Stephen has curated exhibitions in Australia and the United States and has written extensively on Indigenous Art from Australia. He is Associate Lecturer of Indigenous Art in the Art History and Film Studies Department at the University of Sydney where he is also completing his PhD. He is currently working on an exhibition titled ‘Everywhen’ that will open at Harvard Art Museums, Harvard University in February 2016.
Co-Director of the Schinkel Pavillon, Berlin
Anna Gritz is the Co-Director of the Schinkel Pavillon in Berlin. Previously she has worked as a curator at the South London Gallery (SLG) and the ICA, London, where she curated exhibitions and commissioned new works by artists including Juliette Blightman, Michael Smith, Bonnie Camplin, Jill Magid, Lis Rhodes and others as well as the group exhibitions ‘Last Seen Entering the Biltmore’, 2014 and independently ‘Duh – Art and Stupidity’ (co-curated with Paul Clinton) at Focal Point Gallery, 2015.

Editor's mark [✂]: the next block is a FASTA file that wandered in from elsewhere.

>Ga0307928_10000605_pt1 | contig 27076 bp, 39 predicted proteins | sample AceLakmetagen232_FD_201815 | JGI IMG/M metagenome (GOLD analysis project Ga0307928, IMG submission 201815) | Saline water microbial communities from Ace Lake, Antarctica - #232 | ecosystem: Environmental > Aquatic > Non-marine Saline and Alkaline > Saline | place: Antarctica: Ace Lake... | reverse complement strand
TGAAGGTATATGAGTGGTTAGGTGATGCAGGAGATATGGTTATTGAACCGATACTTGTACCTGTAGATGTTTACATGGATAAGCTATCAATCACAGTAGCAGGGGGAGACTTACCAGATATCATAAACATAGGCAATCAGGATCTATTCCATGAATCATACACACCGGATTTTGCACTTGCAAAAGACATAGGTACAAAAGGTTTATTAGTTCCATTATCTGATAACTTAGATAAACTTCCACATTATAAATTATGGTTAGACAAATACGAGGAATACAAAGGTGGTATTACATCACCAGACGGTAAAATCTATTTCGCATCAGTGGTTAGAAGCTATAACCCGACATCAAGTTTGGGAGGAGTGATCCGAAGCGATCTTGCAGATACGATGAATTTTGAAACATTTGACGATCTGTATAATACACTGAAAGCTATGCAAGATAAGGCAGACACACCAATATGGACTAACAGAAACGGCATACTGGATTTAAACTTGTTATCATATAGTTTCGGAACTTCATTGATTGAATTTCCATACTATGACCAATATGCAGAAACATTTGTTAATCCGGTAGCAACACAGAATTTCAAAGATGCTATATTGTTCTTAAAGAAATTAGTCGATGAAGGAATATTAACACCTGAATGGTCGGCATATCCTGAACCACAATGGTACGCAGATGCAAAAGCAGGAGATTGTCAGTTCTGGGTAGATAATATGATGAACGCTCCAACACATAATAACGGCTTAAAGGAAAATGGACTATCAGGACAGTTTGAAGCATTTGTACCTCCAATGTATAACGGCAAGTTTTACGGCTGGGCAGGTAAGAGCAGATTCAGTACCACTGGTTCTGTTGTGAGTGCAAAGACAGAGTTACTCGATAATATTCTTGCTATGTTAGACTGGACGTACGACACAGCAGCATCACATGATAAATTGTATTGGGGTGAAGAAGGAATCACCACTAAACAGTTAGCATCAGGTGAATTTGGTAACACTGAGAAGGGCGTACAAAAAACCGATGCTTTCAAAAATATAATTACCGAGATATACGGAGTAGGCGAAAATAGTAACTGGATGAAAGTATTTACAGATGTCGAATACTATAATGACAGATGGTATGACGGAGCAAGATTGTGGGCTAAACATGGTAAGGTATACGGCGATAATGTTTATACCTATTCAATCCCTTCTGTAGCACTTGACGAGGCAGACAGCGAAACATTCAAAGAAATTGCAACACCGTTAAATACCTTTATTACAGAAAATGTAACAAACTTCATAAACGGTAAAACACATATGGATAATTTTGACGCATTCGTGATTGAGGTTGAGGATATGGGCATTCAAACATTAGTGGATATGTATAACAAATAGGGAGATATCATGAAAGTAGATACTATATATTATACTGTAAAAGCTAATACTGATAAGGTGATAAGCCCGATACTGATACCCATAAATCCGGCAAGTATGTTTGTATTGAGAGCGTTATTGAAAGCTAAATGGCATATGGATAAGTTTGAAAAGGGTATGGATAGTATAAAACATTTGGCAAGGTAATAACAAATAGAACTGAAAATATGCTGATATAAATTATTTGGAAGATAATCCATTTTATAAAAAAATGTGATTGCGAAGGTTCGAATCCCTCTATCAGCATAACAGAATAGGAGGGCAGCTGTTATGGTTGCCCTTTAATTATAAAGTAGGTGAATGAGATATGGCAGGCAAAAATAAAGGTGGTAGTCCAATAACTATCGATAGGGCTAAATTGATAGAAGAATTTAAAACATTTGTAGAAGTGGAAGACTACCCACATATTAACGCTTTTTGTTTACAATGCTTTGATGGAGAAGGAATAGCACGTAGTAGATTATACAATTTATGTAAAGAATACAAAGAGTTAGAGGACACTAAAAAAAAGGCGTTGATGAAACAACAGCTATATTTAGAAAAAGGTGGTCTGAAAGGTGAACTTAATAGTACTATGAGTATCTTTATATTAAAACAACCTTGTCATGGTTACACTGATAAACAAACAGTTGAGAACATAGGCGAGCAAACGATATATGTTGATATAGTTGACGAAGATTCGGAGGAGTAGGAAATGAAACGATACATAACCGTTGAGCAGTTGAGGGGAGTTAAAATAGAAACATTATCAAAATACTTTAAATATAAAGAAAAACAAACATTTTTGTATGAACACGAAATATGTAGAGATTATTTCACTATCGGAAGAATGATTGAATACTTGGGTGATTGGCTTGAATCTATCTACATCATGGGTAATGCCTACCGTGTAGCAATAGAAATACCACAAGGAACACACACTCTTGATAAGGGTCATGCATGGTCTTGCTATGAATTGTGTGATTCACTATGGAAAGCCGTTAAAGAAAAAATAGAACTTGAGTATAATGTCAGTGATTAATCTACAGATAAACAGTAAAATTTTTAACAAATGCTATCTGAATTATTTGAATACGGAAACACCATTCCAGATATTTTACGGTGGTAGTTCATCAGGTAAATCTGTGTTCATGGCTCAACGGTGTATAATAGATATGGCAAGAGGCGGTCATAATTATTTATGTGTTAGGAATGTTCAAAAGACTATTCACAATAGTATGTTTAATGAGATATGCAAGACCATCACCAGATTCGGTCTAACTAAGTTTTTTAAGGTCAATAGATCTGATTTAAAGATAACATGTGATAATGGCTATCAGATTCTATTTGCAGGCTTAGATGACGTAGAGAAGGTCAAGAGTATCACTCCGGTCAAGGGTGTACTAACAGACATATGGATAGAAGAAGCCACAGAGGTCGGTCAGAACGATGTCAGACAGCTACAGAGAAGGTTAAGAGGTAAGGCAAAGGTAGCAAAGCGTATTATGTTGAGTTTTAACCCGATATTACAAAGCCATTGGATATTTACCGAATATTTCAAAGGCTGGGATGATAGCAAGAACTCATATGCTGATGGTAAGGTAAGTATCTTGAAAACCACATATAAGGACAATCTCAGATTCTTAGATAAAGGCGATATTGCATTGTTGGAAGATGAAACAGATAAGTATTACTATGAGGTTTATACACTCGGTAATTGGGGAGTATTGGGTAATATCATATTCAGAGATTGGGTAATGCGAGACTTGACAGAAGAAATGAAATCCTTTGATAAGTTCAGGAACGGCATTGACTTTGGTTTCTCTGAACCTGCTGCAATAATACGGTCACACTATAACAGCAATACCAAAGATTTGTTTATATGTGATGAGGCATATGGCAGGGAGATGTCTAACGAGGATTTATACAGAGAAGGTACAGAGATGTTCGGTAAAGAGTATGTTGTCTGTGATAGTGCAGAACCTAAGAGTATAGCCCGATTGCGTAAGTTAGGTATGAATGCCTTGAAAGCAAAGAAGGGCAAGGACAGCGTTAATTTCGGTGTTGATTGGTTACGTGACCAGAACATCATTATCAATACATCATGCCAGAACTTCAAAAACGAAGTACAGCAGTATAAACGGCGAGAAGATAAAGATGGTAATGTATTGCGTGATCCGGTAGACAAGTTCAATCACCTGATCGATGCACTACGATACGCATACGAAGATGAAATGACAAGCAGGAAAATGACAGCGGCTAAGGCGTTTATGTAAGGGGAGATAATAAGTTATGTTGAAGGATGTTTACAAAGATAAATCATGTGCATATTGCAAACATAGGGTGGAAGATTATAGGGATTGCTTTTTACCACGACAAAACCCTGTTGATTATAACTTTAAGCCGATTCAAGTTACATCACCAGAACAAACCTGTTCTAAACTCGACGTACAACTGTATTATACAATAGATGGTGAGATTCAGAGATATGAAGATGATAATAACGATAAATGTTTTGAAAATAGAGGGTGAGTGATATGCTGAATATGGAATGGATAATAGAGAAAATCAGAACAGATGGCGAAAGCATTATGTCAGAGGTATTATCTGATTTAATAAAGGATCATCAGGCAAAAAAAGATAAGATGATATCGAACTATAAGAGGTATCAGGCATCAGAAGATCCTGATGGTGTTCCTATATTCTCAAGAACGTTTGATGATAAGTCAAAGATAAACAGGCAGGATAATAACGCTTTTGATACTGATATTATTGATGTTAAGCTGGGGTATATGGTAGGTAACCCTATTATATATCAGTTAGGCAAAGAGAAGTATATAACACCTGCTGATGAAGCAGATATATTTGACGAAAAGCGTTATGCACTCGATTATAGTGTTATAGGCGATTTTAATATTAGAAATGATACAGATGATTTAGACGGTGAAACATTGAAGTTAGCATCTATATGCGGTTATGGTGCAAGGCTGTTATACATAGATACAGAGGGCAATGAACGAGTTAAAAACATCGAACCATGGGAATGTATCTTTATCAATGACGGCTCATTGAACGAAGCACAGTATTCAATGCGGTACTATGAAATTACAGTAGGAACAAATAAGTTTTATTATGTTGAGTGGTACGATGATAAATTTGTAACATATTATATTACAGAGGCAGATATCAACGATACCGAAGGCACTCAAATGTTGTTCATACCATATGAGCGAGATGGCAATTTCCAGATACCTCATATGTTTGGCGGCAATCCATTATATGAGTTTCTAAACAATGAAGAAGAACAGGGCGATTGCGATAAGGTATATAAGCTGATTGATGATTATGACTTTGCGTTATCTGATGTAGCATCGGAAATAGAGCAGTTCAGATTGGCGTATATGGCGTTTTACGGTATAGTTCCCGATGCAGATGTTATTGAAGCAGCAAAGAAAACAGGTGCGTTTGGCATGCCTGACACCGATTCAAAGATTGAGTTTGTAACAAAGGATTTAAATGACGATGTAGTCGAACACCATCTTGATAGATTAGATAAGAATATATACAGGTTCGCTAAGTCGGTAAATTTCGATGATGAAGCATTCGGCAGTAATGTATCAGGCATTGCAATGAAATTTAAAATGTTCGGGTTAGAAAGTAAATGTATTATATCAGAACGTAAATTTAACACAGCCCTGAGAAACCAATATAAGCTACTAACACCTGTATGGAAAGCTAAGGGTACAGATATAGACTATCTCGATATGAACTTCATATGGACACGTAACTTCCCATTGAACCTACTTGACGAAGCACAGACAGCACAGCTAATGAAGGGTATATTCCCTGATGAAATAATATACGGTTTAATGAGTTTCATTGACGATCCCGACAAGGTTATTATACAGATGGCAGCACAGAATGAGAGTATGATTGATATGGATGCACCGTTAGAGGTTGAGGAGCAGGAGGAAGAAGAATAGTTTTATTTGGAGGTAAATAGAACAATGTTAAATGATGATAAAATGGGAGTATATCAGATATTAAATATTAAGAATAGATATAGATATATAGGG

Her writing has been included in Art Monthly; Art Agenda; frieze; frieze d/e; Mousse and Cura, exhibition catalogues and books. Recent curatorial projects include ‘Sand in the Vaseline’, Material Art Fair, Mexico City (2015); ‘My Vocabulary Did This To Me’, SLG (2014); ‘Bonnie Camplin: The Military Industrial Complex’, SLG (2014); ‘Modern Draperies’, SLG (2013); ‘Asco: Your art Disgusts me’, SLG (2013); ‘Soundworks’, ICA (2012); ‘Lis Rhodes: Dissonance and Disturbance’, ICA (2012).
Marie Curie International Fellow, Columbia University, New York, and Professor of Performance and Visual Culture, University of Roehampton, London